The IKEA Foundation and the Rockefeller Foundation yesterday announced that they will join forces to set up a US$1 billion global initiative to drive investment in distributed renewables and fight energy poverty in developing nations around the world. It will be the single largest distributed renewable energy fund to date.
The platform, which will launch this year, aims to bring distributed clean energy to one billion people this decade, with the long-term goal to deliver clean power to 800 million people who currently lack electricity, and a further 2.8 billion with unreliable access.
Renewable energy investment is rising fast and hit US$303.5 billion in 2020, up 2 per cent from the previous year. But many organisations continue to struggle to identify viable, investment-ready clean energy ventures, the foundations said.
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By channeling development finance to the expansion of projects at scale, the new initiative aims to act as a catalyst for further investment in distributed renewables across Sub-Saharan Africa, South and Southeast Asia, Latin American, and the Caribbean.
The foundations estimate that up to US$20 billion in additional capital can be unlocked by 2030 to help emerging economies leapfrog polluting electricity sources and transform the livelihoods of communities in the world’s remotest corners.
Data by the International Energy Agency (IEA), a Paris-based intergovernmental organisation, shows that more than 10 per cent of the global population still lacks energy access, although electrification efforts have borne fruit. The number of people without access to electricity fell from almost 860 million in 2018 to 770 million in 2019, a record low in recent years.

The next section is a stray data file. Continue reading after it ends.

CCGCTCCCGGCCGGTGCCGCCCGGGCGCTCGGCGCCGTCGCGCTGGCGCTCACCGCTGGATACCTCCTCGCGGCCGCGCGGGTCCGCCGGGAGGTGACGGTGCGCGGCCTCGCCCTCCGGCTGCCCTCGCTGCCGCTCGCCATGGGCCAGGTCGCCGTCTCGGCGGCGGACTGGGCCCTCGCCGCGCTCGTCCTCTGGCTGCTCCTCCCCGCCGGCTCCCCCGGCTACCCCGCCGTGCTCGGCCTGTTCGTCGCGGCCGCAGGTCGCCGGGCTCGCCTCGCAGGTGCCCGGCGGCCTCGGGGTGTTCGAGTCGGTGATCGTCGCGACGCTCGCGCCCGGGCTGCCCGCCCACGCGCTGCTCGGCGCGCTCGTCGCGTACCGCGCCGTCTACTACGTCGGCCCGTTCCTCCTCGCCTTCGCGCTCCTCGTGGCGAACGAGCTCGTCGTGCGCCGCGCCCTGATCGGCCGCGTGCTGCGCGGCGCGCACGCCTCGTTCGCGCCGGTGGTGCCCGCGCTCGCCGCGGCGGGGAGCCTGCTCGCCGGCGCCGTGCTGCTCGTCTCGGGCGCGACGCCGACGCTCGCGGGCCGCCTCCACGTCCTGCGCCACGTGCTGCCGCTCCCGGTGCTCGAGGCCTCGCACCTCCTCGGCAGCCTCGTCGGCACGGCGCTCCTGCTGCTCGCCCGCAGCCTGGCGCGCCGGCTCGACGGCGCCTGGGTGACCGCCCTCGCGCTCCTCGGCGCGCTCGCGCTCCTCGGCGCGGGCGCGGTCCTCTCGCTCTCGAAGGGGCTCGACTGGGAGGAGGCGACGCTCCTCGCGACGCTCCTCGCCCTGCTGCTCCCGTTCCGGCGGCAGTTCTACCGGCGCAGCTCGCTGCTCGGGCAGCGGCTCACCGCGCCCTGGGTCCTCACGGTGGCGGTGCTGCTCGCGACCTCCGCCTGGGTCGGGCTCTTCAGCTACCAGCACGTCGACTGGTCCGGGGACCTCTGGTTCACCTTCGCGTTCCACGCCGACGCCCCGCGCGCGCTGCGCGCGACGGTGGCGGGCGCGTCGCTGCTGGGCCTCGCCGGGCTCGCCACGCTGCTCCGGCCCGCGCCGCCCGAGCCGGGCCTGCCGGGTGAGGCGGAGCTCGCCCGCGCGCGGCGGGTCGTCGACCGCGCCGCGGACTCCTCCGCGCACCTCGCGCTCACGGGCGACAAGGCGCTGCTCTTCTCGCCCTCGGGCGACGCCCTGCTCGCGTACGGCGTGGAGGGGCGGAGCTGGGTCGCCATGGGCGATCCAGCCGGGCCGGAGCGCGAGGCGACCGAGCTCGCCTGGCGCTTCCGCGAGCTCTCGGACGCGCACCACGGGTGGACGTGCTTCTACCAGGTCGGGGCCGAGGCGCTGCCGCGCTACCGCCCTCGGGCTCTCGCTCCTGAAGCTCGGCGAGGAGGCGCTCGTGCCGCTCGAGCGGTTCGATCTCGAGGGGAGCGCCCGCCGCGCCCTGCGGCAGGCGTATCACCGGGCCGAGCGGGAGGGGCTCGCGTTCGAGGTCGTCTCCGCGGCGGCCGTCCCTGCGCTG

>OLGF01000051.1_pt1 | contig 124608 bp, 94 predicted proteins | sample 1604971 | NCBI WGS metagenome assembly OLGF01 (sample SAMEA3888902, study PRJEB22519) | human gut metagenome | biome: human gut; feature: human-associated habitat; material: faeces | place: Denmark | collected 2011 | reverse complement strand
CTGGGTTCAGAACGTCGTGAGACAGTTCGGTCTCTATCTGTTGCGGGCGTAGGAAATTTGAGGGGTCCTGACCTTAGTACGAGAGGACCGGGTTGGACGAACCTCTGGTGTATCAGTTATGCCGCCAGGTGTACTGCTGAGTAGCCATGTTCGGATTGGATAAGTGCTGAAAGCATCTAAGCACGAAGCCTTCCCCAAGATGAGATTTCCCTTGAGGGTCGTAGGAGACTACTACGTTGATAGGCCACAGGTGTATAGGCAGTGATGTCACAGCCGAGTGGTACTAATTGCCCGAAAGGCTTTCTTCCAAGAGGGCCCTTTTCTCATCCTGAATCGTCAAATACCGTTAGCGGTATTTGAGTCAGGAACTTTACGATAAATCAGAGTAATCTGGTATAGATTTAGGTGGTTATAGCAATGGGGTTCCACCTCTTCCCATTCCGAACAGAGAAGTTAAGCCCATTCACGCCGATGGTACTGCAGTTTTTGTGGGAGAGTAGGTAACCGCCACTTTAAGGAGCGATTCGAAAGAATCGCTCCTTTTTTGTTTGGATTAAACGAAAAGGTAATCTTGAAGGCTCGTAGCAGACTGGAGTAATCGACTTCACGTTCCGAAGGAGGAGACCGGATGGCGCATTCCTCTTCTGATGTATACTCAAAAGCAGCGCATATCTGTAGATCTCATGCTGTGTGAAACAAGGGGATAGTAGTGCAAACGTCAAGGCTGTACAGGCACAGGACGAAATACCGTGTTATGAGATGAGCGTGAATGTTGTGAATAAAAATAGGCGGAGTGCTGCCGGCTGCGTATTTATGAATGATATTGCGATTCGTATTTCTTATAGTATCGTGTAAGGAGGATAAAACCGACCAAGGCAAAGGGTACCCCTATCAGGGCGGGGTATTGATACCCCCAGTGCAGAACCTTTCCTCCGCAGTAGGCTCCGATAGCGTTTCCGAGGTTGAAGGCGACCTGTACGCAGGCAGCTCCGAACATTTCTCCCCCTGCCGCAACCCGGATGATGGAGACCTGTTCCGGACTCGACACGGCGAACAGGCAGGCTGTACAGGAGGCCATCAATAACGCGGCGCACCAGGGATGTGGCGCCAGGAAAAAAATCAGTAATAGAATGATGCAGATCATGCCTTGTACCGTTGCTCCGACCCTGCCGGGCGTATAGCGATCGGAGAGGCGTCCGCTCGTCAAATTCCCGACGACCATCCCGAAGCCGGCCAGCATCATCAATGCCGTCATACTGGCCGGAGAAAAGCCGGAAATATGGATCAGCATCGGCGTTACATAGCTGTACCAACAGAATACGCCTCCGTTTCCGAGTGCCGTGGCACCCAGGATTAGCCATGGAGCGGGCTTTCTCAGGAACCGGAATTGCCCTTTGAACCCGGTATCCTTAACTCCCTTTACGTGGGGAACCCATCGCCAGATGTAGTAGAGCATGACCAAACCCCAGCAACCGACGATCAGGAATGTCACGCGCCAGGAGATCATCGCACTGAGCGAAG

In developing Asia, almost 1.2 billion people have gained access to electricity since 2000, with 96 percent of the region having access to electricity in 2019. India accounts for around two-third of this progress. In Africa, the number of people gaining power access annually doubled from 9 million a year between 2000 and 2013 to 20 million people between 2014 and 2019, outpacing population growth.
However, past progress has been partly reversed in the wake of the Covid-19 pandemic. In Sub-Saharan Africa, for instance, the number of people without electricity access has steadily declined since 2013 but is expected to have increased since the pandemic began.
Per Heggenes, chief executive officer of the IKEA Foundation, a Dutch charitable organisation started by the furniture firm’s founder Ingvar Kamprad in 1982, said: “If global energy consumption doesn’t change from fossil fuels to renewable energy, we will not meet the Paris Agreement ambitions and millions of families will be left behind in poverty. We need to be honest and recognise that the current approach is not delivering the impact the world needs in the time that we have.”
“Millions of lives and trillions of dollars have been lost to Covid-19, forcing people back into poverty after decades of progress. The effects of the climate crisis will make this even worse, which is why we must invest now to reverse this downward spiral,” said Dr. Rajiv J. Shah, president of the Rockefeller Foundation.
To facilitate the joint investment, the United States-based foundation will incubate the new initiative in RF Catalytic Capital, another platform it launched in 2020 to offer an innovative way for impact investors, and governments to combine their resources and expand their global philanthropic reach in an effort to help the world equitably recover from the Covid-19 pandemic.
Distributed renewable energy is electricity generated near the point of use rather than through centralised sources like power plants. It is usually deployed in off-grid electricity distribution networks that are not connected to the main grid.
Flip Dötsch, who handles strategic communications at IKEA Foundation, told Eco-Business that the new platform would collaborate with partners in recipient countries to implement its projects.
But he did not reveal whether the initiative would set aside money to deal with challenges such as the need for local skills-building to ensure that energy facilities are properly maintained and operated in the long run.
The International Renewable Energy Agency (IRENA), an intergovernmental organisation, estimates that the global energy transition in the power sector alone will require investment of nearly US$22.5 trillion in new renewable installed capacity through 2050, implying at least a doubling of annual investments compared to current levels.